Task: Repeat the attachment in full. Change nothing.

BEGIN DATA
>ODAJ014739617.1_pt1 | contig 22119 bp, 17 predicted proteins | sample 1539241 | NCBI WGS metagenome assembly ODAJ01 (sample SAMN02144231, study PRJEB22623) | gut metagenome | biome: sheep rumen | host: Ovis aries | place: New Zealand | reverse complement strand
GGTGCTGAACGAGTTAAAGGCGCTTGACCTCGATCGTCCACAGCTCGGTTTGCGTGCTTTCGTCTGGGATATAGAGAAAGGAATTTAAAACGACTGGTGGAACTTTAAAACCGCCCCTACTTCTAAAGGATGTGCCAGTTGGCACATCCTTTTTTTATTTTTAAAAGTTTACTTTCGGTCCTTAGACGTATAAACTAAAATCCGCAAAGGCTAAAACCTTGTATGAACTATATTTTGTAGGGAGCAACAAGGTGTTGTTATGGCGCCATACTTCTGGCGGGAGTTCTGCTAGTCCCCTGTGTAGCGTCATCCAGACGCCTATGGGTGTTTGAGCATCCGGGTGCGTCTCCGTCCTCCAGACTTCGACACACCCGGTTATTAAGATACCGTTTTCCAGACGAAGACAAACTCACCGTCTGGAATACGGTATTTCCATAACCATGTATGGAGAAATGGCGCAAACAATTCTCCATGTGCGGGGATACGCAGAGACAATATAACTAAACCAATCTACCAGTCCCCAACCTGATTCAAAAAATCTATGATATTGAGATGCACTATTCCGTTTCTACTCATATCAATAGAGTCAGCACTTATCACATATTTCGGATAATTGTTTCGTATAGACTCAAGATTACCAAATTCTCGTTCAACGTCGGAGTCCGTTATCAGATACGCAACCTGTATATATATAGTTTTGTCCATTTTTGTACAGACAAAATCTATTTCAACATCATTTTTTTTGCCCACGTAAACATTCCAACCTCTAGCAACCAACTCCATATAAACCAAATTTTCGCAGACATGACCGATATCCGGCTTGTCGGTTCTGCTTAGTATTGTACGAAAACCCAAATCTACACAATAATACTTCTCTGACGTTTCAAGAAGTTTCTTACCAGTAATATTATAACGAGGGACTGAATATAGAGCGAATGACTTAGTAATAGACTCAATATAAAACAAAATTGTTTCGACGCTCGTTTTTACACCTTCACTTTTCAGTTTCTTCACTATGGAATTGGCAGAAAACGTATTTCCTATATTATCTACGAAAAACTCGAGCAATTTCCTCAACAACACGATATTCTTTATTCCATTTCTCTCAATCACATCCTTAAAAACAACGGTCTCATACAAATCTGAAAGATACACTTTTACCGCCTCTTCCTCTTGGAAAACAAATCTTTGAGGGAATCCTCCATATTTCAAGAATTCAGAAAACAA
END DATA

>ODAJ014739617.1_pt1 | contig 22119 bp, 17 predicted proteins | sample 1539241 | NCBI WGS metagenome assembly ODAJ01 (sample SAMN02144231, study PRJEB22623) | gut metagenome | biome: sheep rumen | host: Ovis aries | place: New Zealand | reverse complement strand
GGTGCTGAACGAGTTAAAGGCGCTTGACCTCGATCGTCCACAGCTCGGTTTGCGTGCTTTCGTCTGGGATATAGAGAAAGGAATTTAAAACGACTGGTGGAACTTTAAAACCGCCCCTACTTCTAAAGGATGTGCCAGTTGGCACATCCTTTTTTTATTTTTAAAAGTTTACTTTCGGTCCTTAGACGTATAAACTAAAATCCGCAAAGGCTAAAACCTTGTATGAACTATATTTTGTAGGGAGCAACAAGGTGTTGTTATGGCGCCATACTTCTGGCGGGAGTTCTGCTAGTCCCCTGTGTAGCGTCATCCAGACGCCTATGGGTGTTTGAGCATCCGGGTGCGTCTCCGTCCTCCAGACTTCGACACACCCGGTTATTAAGATACCGTTTTCCAGACGAAGACAAACTCACCGTCTGGAATACGGTATTTCCATAACCATGTATGGAGAAATGGCGCAAACAATTCTCCATGTGCGGGGATACGCAGAGACAATATAACTAAACCAATCTACCAGTCCCCAACCTGATTCAAAAAATCTATGATATTGAGATGCACTATTCCGTTTCTACTCATATCAATAGAGTCAGCACTTATCACATATTTCGGATAATTGTTTCGTATAGACTCAAGATTACCAAATTCTCGTTCAACGTCGGAGTCCGTTATCAGATACGCAACCTGTATATATATAGTTTTGTCCATTTTTGTACAGACAAAATCTATTTCAACATCATTTTTTTTGCCCACGTAAACATTCCAACCTCTAGCAACCAACTCCATATAAACCAAATTTTCGCAGACATGACCGATATCCGGCTTGTCGGTTCTGCTTAGTATTGTACGAAAACCCAAATCTACACAATAATACTTCTCTGACGTTTCAAGAAGTTTCTTACCAGTAATATTATAACGAGGGACTGAATATAGAGCGAATGACTTAGTAATAGACTCAATATAAAACAAAATTGTTTCGACGCTCGTTTTTACACCTTCACTTTTCAGTTTCTTCACTATGGAATTGGCAGAAAACGTATTTCCTATATTATCTACGAAAAACTCGAGCAATTTCCTCAACAACACGATATTCTTTATTCCATTTCTCTCAATCACATCCTTAAAAACAACGGTCTCATACAAATCTGAAAGATACACTTTTACCGCCTCTTCCTCTTGGAAAACAAATCTTTGAGGGAATCCTCCATATTTCAAGAATTCAGAAAACAA